3. I was wondering how long until a concern troll would visit this thread. Arguably, about 27 minutes…

  4. At the risk of being that “concern troll” I’m not saying this isn’t a cool idea but please take care. The potential for spreading non-natives and noxious weeds through this sort of thing is just huge.

    1. Agreed. I’m an invasive species biologist in the Saint Louis area; this kind of product would reek havoc on the Mississippi Valley.

  5. Amoeba Records on Sunset Blvd. has one of these machines right inside the entrance, next to the stairs going down to the parking lot. They don’t use condoms any longer, btw.

  6. at my university this was done to great effect with Hemp plants alongside the annuals planted by the city each year.

  7. has something sort of like a seedbomb called lifeboxes. it’s a cardboard box that is impregnated with fungi spores and old growth forest seeds. if you or your company regularly ships things, you could start shipping them in lifeboxes.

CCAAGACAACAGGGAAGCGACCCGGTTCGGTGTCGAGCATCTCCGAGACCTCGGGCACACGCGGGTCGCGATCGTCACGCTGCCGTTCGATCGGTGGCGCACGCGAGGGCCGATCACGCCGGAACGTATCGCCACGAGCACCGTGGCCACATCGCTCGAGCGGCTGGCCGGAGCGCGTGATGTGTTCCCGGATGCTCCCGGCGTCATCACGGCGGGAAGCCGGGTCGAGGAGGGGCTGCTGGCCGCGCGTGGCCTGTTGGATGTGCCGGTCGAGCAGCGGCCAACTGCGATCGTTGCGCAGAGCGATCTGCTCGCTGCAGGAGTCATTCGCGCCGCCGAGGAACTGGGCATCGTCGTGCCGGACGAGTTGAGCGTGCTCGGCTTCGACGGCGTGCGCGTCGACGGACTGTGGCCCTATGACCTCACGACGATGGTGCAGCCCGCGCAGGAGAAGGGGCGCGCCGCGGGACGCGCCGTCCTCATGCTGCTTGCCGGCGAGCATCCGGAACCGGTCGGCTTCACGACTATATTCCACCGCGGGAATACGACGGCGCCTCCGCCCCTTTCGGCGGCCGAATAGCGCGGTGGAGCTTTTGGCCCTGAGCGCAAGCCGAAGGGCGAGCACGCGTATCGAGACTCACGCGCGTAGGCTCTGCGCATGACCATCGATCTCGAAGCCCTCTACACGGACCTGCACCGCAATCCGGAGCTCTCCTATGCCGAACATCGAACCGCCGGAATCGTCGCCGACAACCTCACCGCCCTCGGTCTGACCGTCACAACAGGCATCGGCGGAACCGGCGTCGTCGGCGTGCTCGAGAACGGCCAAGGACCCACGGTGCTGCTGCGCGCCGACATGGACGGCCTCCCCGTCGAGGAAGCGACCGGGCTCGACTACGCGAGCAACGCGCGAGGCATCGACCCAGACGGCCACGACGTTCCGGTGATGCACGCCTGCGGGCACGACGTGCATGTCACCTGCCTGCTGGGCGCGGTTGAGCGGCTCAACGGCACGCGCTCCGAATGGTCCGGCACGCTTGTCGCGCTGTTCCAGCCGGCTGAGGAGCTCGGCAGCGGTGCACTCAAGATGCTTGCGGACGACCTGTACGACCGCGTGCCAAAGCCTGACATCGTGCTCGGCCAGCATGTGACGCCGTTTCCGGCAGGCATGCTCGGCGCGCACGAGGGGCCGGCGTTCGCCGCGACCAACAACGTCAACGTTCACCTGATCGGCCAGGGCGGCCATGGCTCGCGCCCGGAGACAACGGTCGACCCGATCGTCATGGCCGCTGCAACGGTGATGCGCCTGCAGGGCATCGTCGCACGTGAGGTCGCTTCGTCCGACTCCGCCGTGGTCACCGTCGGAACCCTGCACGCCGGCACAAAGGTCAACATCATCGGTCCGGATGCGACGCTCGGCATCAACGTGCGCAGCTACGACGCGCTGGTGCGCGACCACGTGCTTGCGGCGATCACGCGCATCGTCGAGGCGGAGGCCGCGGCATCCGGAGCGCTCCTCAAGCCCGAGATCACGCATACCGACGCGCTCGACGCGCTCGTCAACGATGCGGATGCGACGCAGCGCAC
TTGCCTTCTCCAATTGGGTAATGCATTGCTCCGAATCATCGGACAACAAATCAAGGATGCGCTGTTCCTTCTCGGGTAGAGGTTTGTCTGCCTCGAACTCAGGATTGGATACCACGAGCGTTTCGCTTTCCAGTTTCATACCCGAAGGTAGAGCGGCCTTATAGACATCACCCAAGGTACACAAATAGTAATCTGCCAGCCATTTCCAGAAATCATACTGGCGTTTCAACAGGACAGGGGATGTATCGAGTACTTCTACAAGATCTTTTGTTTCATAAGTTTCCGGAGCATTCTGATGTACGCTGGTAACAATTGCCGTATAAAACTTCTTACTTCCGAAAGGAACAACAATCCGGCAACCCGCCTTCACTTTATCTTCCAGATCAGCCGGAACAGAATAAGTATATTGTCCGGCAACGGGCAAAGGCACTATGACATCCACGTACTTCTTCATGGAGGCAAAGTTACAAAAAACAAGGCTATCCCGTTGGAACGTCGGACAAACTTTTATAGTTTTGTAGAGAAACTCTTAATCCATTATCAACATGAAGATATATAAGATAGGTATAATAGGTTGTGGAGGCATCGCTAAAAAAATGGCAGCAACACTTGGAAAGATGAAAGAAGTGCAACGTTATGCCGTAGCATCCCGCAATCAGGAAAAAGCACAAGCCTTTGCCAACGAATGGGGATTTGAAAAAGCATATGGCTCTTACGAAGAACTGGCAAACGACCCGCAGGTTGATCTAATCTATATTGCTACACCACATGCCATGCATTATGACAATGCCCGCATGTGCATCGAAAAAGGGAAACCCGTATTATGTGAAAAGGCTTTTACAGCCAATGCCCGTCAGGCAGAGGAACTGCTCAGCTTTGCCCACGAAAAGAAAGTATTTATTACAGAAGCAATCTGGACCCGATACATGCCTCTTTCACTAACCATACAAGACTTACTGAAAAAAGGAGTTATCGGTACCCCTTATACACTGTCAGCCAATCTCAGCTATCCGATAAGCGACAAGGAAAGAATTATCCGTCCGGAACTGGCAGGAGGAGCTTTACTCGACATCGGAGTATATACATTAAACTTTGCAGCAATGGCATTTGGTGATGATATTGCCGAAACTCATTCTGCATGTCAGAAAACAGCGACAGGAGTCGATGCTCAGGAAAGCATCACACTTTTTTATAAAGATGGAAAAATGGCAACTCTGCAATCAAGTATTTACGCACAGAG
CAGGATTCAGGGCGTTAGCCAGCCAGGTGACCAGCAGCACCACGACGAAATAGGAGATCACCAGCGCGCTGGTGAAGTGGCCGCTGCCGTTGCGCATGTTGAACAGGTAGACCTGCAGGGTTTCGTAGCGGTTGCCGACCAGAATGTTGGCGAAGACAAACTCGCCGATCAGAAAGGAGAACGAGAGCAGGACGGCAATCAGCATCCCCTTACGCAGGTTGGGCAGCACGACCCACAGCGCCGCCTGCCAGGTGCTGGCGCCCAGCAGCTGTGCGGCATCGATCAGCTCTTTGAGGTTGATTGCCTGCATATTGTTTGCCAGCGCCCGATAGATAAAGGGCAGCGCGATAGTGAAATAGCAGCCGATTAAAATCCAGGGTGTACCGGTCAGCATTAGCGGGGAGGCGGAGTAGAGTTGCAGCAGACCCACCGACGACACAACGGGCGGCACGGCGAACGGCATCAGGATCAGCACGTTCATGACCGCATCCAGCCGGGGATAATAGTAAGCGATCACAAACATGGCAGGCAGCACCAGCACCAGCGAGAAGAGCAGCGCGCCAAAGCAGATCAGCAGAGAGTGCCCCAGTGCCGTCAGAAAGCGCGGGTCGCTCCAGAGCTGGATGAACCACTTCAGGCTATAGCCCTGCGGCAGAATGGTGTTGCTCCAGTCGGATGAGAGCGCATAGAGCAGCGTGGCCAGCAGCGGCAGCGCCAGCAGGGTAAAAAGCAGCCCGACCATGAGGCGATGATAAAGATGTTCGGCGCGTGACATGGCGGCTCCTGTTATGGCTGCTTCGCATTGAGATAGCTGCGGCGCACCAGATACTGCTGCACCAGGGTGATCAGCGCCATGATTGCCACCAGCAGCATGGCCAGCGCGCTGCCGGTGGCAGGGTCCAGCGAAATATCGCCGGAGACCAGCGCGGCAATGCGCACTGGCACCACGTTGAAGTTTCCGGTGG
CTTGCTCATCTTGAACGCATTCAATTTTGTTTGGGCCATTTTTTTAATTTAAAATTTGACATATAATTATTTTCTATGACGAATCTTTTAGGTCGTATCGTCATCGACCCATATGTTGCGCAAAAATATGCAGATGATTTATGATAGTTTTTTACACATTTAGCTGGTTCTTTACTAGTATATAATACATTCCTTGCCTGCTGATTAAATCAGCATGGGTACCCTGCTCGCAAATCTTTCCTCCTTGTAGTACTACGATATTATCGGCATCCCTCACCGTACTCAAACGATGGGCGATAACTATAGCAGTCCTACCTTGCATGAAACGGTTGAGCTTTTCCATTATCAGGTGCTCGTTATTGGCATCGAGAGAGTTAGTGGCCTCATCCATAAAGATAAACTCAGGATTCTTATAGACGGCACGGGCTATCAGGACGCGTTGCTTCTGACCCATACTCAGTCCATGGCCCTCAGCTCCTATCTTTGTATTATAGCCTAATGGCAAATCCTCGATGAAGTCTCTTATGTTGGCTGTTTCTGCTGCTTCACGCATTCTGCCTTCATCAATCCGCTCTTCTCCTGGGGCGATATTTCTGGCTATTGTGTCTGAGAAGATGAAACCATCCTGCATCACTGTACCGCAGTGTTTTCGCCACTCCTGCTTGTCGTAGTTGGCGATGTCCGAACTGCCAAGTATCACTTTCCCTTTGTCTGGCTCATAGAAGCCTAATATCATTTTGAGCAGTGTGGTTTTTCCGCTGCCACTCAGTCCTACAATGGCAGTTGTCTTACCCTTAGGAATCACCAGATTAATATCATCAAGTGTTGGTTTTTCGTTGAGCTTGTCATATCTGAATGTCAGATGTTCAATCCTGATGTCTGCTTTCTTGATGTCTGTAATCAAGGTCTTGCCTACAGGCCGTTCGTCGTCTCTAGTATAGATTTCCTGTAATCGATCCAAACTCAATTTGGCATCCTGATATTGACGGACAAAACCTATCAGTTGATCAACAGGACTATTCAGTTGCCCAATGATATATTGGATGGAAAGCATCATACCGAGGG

they aren’t especially cheap. you could make it optional for the customer to request one.
    i did a little guerilla gardening this year, planted a row of zinnias in the new vacant lot across the street, where vandals from city hall had torn down a perfectly good house, but somebody went over them with a mower.

  8. Thank you for posting info on the Seed Bombs. The company which produces the bombs and owns the vending machines works with non profit organizations for fund raising purposes. My daughter has a seed bomb machine in the lobby of her school and the school gets a percentage of each bomb sold. Kids love them. Not only are they great teaching tools about the wonders of nature, they are also a cool prank to play on your friends with over priced, boring landscaping in their front yard. Bombs Away!

  9. IIRC, Allan Sherman mentions seed bombing in The Rape of the A*P*E*, referring to an incident when cops noticed a woman tossing handfuls of gelatin capsules from a moving car. Thinking she was dumping contraband, they arrested her for possession of a controlled substance — later dropping charges once the lab determined the capsules contained potting soil, fertilizer, and wildflower seeds.